When I ponder, I do find a common thread. A thread that clearly tells me that people derive subtle but definite satisfaction out of holding power to influence someone’s destiny! I know, destiny is a big word, but I say it in a limited context of a small part of life—even though it may be short lived or many a time not so significant/profound E.g. with reference to the cop’s example above—when the cop lets go the defaulter without any penal action, he actually makes a small difference to the defaulter’s life, and he knows it, more so, he enjoys that feeling.
In the other situation, when the daughter was gifted the thingamajig, the father’s behaviour wasn’t predominantly motivated by a desire to grant her wish, as much as a motivation(almost compelling one) to feel reassured that he had a wherewithal to make a difference to one part of her life! As a (loving) father of two daughters I hate to believe in my own argument, but I know it represents an intricate reality of what is generally wrapped within commonly known ‘power motivation.’
And now let me add another twist. We all are judgmental, sometimes overtly and sometimes covertly. When Sachin Tendulkar gets out chasing an outswinger, almost every such time we pass judgments like ‘he shouldn’t have even attempted to play that ball’ or ‘he was right in going for that shot and would have even succeeded, but for the uneven bounce on the wicket’ and so on. Or, when Lata Mangeshkar sings a racy number, our verdict goes like ‘it doesn’t befit her stature’ or ‘a song is song—how does it matter what genre it belongs to?’ etc. We keep passing such judgments, but, most of the times lack an ability to execute any tangible actions arising from those, since many such possible actions are completely beyond our scope of influence. However, there are many situations where we possess a capability of executing our judgments. E.g. in the above example of traffic police: clearly, the fact that the cop stopped the commuter, shows, that in his judgment, the wrong act was committed. He also had capability of taking punitive (in this case) action, which could have been a logical consequence of his judgment that an act in contravention of law was committed. And yet, he chose to let go the defaulter. Why? That is simply because, people in power positions (even though some of those may at times be just the perceived power positions!),like to enjoy freedom to act in a self- empowered manner—and many a time such acts of theirs could actually be against the normative frameworks or to use a simple term, against the applicable rules. However, I am not necessarily suggesting that the human nature/bahaviour, by definition, gravitates towards anarchy. It simply means that even within the set rules, laws etc. people like to have their own ways of dealing with deviations.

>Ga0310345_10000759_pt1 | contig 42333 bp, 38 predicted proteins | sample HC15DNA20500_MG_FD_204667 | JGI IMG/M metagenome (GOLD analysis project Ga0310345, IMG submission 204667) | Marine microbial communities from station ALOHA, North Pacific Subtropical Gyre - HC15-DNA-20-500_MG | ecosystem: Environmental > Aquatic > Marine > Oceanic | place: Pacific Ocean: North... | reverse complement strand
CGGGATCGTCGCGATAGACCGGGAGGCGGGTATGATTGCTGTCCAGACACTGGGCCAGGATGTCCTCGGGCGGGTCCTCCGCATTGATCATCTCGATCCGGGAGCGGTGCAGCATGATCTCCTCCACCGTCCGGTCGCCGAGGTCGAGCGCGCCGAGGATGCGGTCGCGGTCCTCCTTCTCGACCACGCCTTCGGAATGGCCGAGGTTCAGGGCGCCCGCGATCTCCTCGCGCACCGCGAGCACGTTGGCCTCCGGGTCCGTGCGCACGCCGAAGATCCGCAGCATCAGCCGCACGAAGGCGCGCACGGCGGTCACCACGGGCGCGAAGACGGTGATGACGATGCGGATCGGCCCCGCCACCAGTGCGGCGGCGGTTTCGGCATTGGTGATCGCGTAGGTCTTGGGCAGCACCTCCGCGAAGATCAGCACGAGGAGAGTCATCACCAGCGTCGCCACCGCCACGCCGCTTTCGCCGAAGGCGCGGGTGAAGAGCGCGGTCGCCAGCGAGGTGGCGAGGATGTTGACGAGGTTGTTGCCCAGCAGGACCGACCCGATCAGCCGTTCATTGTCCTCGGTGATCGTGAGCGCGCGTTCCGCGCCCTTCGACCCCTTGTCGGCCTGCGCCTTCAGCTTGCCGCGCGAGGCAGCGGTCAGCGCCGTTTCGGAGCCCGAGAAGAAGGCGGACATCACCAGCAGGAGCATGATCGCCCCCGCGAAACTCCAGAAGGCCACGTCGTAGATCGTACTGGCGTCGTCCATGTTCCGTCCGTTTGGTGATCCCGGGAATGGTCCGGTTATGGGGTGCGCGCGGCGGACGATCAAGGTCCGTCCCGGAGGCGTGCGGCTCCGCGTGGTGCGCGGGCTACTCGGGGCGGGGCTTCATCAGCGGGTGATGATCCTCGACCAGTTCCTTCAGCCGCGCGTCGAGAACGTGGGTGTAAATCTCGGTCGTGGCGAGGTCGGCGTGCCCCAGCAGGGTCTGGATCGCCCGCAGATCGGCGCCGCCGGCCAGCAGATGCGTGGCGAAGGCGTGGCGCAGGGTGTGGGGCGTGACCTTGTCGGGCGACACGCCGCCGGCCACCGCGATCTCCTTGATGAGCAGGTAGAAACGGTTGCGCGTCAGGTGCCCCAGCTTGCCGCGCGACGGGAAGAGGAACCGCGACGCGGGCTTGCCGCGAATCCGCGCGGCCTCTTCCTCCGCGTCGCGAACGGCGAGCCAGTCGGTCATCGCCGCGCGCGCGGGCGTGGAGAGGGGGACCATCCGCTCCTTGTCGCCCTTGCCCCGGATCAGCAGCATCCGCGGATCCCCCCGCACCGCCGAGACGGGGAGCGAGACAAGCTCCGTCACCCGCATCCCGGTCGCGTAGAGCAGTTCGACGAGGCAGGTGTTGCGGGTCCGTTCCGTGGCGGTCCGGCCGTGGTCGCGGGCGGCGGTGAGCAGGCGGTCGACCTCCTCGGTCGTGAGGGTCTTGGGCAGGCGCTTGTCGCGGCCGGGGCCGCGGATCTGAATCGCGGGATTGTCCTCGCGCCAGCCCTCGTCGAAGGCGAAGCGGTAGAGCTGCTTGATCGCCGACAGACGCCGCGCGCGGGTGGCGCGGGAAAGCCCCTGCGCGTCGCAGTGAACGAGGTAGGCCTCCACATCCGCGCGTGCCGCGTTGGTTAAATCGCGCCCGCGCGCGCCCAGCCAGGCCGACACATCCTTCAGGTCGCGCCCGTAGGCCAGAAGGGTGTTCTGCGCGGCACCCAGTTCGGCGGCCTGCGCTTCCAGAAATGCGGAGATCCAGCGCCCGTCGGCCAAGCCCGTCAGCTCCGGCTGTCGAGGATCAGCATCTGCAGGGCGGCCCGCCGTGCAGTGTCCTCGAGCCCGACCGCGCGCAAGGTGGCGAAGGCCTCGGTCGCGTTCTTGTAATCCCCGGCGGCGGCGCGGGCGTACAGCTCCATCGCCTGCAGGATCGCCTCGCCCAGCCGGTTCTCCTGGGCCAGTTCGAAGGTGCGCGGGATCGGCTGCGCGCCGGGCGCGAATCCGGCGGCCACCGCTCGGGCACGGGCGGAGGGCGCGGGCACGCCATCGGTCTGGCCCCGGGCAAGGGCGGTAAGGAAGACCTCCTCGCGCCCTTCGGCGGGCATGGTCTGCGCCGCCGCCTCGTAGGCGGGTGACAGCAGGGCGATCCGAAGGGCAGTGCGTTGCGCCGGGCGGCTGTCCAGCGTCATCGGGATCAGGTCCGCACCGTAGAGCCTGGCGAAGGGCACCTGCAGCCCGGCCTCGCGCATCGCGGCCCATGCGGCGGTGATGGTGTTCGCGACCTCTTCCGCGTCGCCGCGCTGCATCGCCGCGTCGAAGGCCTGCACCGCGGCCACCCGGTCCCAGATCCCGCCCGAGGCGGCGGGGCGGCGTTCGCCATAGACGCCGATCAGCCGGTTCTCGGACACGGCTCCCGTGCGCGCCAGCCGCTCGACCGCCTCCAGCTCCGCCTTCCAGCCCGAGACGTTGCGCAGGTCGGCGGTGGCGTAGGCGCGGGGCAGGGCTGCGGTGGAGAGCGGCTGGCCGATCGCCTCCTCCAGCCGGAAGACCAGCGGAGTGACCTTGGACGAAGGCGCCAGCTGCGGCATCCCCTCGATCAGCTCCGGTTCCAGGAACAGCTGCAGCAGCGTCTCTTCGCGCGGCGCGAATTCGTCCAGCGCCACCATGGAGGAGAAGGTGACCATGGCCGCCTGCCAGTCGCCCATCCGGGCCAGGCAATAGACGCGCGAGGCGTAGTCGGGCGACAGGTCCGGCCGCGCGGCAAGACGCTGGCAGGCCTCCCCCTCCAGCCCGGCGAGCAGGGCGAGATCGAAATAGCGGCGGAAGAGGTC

Now if we combine the following two phenomena:
‘Intrinsic drive to influence personal lives (in fact, most of the times, fractions of lives) of others’